Asian-American Georgia lawmakers call for gun reforms after recent mass shootings

Georgia Sen. Michelle Au (D-Johns Creek) called for gun law reforms on Friday.

America is facing an “epidemic of gun violence,” state Sen. Michelle Au, D-Johns Creek, said Friday at a press conference called by the Democratic Party of Georgia in response to the recent mass shootings.

“It keeps happening and sometimes it feels like it never stops,” Au said.

In March of last year, eight people, including six Asian-American women, were killed in an attack on spas in metro Atlanta. Au said the attack “rocked the nation’s Asian-American community to its core.”

Michael Webb’s former wife, Xiaojie Tan, was one of the women killed.

Webb – who said he is a gun owner and not a liberal or even a Democrat – called for “common-sense gun control and gun safety” measures like waiting periods to take possession of a firearm after purchase.

“I feel reasonably confident – knowing the evidence – that the mother of my daughter would be alive had there just been a three or a five-day waiting period,” said Webb. “We have it in other states.”

Webb said he also supports universal background checks and making it more difficult to purchase assault weapons. Assault weapons are “made to kill people – they’re not made for sport,” he said.

Robert Peterson, the youngest son of another woman killed in the attack, Yong Ae Yue, criticized Georgia’s new permit-less carry law, which Gov. Brian Kemp signed last month. 

The new law “makes us all less safe,” Peterson said.  “It removes the crucial step of needing to pass a background check before being allowed to carry a concealed gun in public.”

Advocates of the permit-less measure contend otherwise.

“Criminals do not care about a carry permit,” state Sen. Jason Anavitarte, R-Dallas, the bill’s chief sponsor, said during a debate on the bill in the Senate during this year’s legislative session.

The new permit-less carry law “makes sure that law-abiding Georgians … can protect themselves without having to ask permission from state government,”  Kemp said when he signed the bill in April.

Au, a doctor who also holds a master’s degree in public health, argued that gun violence should be treated as a public health issue that requires layered, multifocal solutions.

“We have to come at it from a lot of different ways because there are a lot of different reasons that people are victims of gun violence, including things like mental health issues, suicide … .domestic violence,” she said.  “Mass shootings … tend to get the most attention.”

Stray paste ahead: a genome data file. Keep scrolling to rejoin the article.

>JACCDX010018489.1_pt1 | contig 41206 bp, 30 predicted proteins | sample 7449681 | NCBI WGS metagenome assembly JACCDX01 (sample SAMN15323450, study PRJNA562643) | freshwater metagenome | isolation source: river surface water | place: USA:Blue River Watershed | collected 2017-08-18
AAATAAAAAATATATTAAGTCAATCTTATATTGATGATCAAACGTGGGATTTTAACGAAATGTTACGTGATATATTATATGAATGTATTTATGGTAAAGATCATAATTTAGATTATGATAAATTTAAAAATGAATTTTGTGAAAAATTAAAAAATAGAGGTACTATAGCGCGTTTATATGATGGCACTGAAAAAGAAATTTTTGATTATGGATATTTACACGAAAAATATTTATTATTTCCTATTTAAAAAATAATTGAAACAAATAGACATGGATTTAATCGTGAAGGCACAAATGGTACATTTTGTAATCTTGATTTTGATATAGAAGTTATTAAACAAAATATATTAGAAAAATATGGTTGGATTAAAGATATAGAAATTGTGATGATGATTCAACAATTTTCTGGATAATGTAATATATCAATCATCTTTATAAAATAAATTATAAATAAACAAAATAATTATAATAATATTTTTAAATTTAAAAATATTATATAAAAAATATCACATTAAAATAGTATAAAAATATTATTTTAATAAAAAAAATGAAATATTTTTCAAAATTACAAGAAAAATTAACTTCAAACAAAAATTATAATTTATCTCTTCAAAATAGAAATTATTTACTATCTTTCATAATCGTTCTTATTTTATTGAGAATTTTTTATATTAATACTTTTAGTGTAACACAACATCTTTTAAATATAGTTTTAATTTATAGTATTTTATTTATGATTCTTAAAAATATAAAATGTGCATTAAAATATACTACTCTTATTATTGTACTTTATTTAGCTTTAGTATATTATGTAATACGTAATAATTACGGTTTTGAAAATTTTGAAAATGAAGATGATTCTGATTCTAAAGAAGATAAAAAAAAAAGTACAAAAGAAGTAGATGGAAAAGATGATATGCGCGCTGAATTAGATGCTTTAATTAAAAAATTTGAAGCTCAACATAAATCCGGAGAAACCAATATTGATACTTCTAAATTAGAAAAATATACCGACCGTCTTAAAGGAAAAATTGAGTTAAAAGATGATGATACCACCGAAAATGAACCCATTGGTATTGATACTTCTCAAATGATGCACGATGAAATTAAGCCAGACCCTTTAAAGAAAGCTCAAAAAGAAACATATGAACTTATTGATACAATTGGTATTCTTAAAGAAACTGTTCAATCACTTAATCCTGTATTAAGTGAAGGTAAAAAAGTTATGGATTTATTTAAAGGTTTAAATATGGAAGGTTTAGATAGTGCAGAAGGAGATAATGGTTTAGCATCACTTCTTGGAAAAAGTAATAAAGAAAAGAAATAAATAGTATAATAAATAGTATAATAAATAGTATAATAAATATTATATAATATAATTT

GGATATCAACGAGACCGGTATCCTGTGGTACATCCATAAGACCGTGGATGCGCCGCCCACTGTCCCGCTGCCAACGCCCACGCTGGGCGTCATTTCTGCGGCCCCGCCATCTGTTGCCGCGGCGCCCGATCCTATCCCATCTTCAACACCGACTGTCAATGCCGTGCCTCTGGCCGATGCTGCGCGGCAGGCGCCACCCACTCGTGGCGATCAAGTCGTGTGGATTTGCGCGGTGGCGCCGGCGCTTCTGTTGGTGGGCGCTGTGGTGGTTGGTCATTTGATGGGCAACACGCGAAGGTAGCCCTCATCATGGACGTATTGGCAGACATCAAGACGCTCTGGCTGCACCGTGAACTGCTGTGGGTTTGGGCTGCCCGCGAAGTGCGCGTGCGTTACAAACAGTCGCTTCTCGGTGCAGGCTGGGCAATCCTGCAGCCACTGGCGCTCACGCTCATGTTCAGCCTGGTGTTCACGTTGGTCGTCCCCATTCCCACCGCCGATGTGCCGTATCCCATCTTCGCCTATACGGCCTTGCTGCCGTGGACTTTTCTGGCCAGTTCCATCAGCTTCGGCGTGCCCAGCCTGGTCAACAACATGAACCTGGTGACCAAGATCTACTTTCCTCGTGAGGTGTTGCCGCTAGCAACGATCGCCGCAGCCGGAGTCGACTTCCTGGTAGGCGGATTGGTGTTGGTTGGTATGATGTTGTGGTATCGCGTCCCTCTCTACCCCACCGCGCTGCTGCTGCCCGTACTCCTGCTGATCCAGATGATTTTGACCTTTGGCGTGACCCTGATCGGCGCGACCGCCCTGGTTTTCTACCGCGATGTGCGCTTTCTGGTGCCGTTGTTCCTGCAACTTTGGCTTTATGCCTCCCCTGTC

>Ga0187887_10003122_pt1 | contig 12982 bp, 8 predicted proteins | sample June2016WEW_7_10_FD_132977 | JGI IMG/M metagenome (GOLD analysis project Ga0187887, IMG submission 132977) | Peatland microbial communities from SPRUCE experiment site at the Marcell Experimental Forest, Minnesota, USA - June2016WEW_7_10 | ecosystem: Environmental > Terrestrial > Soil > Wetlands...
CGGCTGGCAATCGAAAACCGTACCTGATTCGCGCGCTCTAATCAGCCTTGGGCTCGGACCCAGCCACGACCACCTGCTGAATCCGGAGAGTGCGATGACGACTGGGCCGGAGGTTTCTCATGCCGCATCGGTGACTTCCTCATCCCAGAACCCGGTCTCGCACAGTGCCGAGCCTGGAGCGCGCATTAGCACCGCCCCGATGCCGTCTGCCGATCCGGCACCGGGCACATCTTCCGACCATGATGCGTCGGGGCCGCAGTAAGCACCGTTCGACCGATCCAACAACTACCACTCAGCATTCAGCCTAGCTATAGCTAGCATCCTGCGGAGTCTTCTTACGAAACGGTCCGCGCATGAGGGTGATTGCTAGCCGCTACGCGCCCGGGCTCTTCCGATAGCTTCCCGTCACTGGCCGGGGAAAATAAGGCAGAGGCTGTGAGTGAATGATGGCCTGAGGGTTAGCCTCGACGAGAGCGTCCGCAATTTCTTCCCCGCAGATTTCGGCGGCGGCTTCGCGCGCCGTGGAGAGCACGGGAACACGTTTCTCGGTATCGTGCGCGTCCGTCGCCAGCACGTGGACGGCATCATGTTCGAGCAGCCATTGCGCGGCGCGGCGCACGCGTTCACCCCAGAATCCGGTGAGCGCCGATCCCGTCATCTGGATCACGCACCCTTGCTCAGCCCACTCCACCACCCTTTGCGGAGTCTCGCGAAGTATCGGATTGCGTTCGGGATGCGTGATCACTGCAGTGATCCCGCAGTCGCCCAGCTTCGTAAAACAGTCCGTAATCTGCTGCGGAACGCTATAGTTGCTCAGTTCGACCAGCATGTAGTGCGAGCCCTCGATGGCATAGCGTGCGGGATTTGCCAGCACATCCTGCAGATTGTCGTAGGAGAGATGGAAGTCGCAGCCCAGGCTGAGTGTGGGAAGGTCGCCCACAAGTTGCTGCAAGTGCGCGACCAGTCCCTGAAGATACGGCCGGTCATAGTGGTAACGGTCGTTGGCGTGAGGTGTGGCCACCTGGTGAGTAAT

State Rep. Sam Park, D-Lawrenceville, echoed Au’s perspective, saying, “This should not be a partisan issue. This should not be a political issue. This is a public safety issue.”

The frequent mass shootings are the results of policy choices, Park said.

“With good public policies … we can ensure and protect our constitutional rights, but also protect lives,” he said.

Park is running for reelection to the Georgia House this fall.

Au expressed frustration at how Republican leaders in the Georgia General Assembly have prevented discussion of gun law reforms.

Park and Au introduced bills this year that would have required a five-day waiting period after purchasing certain weapons. Au also introduced a bill that would have required universal background checks.

“Not only have the bills not passed and been signed into law, they’ve been blocked to the point that they haven’t even been given the courtesy of being heard in committee,” Au said. “They won’t even let us discuss the bills.”

Despite the challenges, Au and Park said they and others would keep advocating for reforms, with plans to introduce bills requiring universal background checks, waiting periods, and safe gun storage during the next session.

Au said such measures are supported by a majority of Georgians.

“We are not going to give up because the environment around gun safety is changing,” she said.

Au now is running for the Georgia House of Representatives. She chose to give up her Senate seat after redistricting made it much more favorable to the GOP.